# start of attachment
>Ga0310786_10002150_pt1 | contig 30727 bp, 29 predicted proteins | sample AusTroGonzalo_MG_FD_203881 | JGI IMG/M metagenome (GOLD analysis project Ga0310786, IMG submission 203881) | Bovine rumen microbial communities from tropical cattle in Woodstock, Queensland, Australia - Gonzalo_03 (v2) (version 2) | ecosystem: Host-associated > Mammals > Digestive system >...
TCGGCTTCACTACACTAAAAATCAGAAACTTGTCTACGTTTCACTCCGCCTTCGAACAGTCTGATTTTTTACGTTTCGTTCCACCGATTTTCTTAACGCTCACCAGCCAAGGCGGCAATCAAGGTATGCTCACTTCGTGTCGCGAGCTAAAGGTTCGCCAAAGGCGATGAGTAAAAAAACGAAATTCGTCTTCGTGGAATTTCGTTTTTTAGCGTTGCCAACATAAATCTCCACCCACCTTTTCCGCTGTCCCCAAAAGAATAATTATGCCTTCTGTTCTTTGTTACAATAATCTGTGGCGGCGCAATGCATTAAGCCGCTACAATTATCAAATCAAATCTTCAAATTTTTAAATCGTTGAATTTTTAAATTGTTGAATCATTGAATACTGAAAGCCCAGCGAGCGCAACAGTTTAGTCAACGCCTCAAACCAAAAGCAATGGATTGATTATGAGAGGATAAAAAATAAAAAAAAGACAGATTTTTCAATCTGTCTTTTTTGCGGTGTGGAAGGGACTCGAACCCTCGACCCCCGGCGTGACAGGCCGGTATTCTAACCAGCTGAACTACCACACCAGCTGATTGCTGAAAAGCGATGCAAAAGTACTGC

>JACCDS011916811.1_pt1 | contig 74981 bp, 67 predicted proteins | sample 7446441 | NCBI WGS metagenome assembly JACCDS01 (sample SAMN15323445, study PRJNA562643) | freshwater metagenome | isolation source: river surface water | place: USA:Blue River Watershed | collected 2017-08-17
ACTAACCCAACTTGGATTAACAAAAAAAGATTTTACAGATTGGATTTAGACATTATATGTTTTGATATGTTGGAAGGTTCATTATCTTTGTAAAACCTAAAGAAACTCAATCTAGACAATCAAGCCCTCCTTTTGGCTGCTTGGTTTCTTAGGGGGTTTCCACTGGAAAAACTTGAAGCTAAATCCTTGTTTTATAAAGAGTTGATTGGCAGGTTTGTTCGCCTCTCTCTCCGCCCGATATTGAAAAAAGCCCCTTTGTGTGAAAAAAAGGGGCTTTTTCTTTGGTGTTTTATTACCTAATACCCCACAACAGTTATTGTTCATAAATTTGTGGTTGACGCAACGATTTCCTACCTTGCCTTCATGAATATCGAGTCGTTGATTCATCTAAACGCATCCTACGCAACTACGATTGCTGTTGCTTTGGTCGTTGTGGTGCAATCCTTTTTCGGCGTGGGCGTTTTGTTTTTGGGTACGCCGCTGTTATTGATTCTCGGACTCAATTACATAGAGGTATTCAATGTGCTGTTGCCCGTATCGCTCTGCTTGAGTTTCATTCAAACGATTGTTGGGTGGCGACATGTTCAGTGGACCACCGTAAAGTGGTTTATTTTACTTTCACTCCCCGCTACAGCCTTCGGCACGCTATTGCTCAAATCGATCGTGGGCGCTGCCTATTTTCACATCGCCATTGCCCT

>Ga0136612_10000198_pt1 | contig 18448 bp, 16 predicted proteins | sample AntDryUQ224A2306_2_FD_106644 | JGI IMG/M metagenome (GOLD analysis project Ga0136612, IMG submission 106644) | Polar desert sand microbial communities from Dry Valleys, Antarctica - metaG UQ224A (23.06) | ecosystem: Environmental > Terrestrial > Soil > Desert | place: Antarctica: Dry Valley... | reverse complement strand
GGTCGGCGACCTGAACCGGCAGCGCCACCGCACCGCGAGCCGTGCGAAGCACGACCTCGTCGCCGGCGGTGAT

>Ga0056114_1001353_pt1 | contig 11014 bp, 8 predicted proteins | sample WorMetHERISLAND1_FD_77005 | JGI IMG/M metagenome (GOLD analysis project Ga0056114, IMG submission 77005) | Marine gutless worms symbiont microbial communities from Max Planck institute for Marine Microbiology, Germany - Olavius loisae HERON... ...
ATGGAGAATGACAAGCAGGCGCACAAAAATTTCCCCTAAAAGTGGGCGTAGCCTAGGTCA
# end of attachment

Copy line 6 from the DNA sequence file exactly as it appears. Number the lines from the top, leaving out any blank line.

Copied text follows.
GGTCGGCGACCTGAACCGGCAGCGCCACCGCACCGCGAGCCGTGCGAAGCACGACCTCGTCGCCGGCGGTGAT